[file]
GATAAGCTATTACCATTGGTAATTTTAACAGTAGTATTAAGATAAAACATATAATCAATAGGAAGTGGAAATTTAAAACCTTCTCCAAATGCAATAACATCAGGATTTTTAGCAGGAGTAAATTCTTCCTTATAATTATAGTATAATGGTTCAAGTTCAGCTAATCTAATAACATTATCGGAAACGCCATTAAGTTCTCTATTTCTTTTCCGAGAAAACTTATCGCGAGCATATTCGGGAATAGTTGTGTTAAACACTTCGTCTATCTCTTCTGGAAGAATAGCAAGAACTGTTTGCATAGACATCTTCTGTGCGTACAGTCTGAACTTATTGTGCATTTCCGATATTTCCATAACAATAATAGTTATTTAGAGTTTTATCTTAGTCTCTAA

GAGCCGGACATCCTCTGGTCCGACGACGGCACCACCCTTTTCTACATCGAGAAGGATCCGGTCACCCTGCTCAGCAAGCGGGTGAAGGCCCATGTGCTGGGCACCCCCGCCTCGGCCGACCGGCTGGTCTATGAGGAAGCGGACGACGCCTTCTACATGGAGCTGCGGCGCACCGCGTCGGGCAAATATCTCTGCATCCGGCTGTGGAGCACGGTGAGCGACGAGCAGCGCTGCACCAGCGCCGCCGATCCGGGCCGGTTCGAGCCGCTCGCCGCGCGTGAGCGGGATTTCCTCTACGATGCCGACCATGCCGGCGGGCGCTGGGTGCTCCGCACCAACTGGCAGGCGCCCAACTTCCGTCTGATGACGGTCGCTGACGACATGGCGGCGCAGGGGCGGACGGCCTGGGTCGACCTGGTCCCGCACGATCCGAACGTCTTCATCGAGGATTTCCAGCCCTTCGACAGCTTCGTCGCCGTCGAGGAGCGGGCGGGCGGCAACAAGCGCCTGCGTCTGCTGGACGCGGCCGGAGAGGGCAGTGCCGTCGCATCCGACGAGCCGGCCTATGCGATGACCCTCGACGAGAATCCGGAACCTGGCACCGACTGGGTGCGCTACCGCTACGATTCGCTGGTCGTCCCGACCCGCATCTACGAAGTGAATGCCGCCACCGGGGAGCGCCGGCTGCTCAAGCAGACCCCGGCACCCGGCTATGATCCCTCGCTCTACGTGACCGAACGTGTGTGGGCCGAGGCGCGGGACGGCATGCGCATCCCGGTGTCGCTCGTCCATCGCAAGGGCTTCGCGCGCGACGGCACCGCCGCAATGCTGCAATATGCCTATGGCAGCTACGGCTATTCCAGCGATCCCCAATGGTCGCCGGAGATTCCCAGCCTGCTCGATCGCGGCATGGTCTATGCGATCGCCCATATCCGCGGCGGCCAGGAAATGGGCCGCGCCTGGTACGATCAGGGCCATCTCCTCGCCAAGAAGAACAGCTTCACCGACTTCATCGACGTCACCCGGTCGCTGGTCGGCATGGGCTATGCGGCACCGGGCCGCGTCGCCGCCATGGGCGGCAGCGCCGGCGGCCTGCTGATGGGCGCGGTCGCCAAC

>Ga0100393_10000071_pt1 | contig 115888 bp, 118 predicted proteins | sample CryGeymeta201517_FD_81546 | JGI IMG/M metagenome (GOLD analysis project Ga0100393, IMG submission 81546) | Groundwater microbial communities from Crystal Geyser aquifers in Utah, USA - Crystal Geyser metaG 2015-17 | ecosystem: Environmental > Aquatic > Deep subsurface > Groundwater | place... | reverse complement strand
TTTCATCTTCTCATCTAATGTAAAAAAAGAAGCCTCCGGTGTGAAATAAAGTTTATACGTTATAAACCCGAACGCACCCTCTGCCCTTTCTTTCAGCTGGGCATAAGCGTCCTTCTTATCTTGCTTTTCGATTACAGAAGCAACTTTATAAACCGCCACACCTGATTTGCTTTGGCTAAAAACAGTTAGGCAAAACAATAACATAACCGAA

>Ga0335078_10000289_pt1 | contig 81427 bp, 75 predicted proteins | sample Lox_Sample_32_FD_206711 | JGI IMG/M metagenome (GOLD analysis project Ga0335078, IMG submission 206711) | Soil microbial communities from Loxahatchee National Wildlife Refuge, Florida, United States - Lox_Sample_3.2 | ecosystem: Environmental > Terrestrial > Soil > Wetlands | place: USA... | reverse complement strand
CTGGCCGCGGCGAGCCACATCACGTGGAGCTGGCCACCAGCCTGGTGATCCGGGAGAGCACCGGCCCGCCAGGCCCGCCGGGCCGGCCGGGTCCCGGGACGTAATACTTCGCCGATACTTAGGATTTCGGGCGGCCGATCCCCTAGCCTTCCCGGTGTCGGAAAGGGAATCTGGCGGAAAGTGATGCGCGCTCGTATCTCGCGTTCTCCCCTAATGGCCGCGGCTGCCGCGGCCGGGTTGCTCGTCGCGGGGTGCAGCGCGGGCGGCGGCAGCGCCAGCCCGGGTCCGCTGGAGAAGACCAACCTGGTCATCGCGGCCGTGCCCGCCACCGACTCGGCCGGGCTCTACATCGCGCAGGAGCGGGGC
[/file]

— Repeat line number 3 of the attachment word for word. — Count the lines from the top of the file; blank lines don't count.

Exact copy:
>Ga0100393_10000071_pt1 | contig 115888 bp, 118 predicted proteins | sample CryGeymeta201517_FD_81546 | JGI IMG/M metagenome (GOLD analysis project Ga0100393, IMG submission 81546) | Groundwater microbial communities from Crystal Geyser aquifers in Utah, USA - Crystal Geyser metaG 2015-17 | ecosystem: Environmental > Aquatic > Deep subsurface > Groundwater | place... | reverse complement strand